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Regulatory and Permitting Information Desktop Toolkit

California BLM/CEC Joint Siting Process (7-CA-e)

In California, the California Energy Commission (CEC) has jurisdiction over the siting process for proposed thermal power plant projects 50 megawatts (MW) and over. In order to comply with the CEC’s siting process a developer must submit and complete an Application for Certification (AFC). As part of the AFC process, the CEC conducts an environmental review in order to determine whether the project meets the requirements of the California Environmental Quality Act (CEQA).

If the developer is attempting to build a thermal power plant on land managed by the Bureau of Land Management (BLM), the project will also be subject to the BLM’s siting process. A developer must apply for a right-of-way from the BLM in order to initiate the BLM’s siting process. The BLM’s siting process requires the proposed project to comply with the requirements of the National Environmental Policy Act (NEPA). In an attempt to avoid overlap of the environmental review process and streamline proposed power plant projects in California, the BLM and the CEC signed a Memorandum of Understanding which delegates certain responsibilities to each agency.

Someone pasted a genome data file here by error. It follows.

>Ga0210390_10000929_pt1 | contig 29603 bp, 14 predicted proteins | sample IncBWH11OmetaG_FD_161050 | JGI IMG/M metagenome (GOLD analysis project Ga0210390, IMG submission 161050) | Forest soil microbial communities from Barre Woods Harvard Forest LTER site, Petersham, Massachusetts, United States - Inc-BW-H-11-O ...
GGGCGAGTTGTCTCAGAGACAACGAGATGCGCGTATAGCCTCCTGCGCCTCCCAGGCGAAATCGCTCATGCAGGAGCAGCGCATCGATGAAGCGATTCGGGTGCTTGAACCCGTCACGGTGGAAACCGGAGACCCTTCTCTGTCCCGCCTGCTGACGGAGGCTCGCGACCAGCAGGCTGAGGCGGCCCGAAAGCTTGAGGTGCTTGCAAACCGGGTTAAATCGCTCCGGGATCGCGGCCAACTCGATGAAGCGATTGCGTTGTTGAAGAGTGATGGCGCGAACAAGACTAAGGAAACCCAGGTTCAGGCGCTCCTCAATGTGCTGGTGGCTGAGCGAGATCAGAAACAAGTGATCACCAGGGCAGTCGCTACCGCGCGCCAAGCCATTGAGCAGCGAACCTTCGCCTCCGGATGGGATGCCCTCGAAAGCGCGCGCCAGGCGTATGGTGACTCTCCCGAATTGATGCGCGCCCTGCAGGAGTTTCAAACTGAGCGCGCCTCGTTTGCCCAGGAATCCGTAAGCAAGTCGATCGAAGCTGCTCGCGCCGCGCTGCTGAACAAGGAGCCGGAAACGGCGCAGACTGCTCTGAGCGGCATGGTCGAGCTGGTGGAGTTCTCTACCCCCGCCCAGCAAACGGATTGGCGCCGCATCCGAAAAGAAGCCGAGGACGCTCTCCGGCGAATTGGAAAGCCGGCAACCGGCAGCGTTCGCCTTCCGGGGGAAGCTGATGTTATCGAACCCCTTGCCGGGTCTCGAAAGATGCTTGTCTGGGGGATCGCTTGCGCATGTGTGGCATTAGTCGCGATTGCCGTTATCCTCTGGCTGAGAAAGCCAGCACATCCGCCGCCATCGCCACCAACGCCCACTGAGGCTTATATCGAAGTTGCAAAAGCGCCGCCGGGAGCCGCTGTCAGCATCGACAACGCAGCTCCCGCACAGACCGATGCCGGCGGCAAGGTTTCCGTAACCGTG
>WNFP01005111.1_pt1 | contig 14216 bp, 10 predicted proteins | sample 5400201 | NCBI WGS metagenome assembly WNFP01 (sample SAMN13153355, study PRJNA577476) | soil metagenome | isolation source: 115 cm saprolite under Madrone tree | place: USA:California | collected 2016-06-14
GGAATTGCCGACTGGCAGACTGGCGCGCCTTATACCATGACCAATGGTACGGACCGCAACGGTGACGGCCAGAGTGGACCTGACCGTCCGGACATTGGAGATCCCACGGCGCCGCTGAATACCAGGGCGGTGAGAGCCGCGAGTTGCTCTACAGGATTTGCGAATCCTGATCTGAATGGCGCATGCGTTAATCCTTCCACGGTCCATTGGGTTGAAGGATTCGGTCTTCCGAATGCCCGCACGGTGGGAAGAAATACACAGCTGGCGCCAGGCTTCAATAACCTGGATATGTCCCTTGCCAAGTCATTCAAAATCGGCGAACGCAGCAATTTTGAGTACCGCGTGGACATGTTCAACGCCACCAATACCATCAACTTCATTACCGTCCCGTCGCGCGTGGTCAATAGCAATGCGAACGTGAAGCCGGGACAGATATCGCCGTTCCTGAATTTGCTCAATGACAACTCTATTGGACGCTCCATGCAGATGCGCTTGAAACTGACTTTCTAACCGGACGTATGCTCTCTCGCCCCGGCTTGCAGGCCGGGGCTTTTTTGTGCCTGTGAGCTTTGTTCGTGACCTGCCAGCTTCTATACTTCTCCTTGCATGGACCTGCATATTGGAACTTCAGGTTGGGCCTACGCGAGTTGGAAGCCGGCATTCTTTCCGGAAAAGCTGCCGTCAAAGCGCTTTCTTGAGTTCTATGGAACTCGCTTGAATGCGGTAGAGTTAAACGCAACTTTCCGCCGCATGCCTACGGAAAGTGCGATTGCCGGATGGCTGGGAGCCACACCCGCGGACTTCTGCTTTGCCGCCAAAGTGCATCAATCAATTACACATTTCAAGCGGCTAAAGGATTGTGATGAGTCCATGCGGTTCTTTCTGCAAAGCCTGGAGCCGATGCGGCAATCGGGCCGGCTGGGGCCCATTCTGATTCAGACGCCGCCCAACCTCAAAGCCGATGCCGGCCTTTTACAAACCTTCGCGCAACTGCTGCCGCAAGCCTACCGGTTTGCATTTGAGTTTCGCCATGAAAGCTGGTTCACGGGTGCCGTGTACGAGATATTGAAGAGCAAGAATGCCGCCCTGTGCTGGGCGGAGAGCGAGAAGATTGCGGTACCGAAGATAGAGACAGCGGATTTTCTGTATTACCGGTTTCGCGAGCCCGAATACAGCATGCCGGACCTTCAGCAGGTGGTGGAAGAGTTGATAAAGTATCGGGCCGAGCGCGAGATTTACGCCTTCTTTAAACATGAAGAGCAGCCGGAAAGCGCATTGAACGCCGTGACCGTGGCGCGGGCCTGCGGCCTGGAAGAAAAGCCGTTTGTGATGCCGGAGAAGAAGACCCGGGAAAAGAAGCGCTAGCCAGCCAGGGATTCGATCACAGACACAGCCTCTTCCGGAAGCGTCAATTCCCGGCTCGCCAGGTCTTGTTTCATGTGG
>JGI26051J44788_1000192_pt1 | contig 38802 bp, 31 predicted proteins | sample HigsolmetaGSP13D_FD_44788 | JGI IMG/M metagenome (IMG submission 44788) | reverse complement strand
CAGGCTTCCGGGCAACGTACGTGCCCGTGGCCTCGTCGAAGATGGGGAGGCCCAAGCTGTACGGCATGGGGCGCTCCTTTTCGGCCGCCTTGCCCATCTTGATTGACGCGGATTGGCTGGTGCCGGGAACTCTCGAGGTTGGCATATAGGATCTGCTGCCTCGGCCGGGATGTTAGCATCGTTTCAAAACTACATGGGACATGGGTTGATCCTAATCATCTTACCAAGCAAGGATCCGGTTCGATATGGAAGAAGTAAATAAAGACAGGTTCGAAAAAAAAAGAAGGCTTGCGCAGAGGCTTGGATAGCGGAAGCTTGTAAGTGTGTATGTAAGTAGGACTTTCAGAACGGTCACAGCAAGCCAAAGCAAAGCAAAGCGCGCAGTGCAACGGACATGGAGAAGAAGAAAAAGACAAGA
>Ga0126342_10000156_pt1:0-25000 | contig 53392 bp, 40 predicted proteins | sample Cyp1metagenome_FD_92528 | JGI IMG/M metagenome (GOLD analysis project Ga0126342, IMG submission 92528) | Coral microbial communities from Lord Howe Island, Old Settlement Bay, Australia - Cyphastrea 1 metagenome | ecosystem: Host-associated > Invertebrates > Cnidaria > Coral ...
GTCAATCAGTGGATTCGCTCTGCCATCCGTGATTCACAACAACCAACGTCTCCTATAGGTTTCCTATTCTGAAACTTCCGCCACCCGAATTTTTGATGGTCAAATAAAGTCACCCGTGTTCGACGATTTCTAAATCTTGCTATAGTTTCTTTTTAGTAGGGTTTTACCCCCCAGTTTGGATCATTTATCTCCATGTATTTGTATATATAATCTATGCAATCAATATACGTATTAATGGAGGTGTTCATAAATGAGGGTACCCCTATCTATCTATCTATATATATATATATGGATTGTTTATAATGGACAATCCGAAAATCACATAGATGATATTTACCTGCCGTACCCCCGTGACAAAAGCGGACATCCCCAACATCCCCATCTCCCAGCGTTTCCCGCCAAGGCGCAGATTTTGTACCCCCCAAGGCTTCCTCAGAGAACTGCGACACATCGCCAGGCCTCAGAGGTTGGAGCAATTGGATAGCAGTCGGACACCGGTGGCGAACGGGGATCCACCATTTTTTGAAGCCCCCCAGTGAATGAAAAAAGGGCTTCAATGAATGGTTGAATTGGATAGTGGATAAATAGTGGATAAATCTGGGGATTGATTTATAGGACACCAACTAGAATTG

All information gathered during the combined siting process is shared between the BLM and CEC and both agencies will coordinate with each other during the entire process, not just the environmental review phase. If the proposed project meets all of the joint siting process requirements, the developer will receive a right-of-way from the BLM as well as a siting permit from the CEC.

Memorandum of Understanding


BLM/CEC Joint Siting Process Process

7-CA-e.1 – Pre-application Meetings (Optional)

The BLM and the CEC recommend that a developer attend pre-application meetings coordinated by both agencies. These meeting are intended to make the developer aware of all the necessary requirements and delegate a point of contact for the joint siting process. The pre-application meetings are also an opportunity for both the BLM and the CEC to discuss any initial concerns with the developer the agencies may have concerning the developer’s choice of project location.

Memorandum of Understanding, section III (1).


7-CA-e.2 – Application for Certification (AFC)

In order to initiate the joint siting process, the developer must submit an AFC to the CEC. The AFC must include information concerning the site location, specific information concerning the proposed project, and any additional data that the CEC will need to approve the project.

For the specific requirements needed for a complete AFC see:

State Plant Commissioning Process, Application for Certification:
7-CA-a


7-CA-e.3 to 7-CA-e.4 – Review Application Materials for Completeness

The CEC will review the AFC for completeness and request from the developer any additional information that the CEC needs before accepting the AFC. Once the CEC has accepted the AFC as complete, the CEC will confer with the BLM in order to ensure no additional information is needed by the BLM. The BLM will have 30 days to request any additional information from the developer.

Memorandum of Understanding, section III (2)


7-CA-e.5 – Initiate Scope Meeting for CEQA/NEPA Documents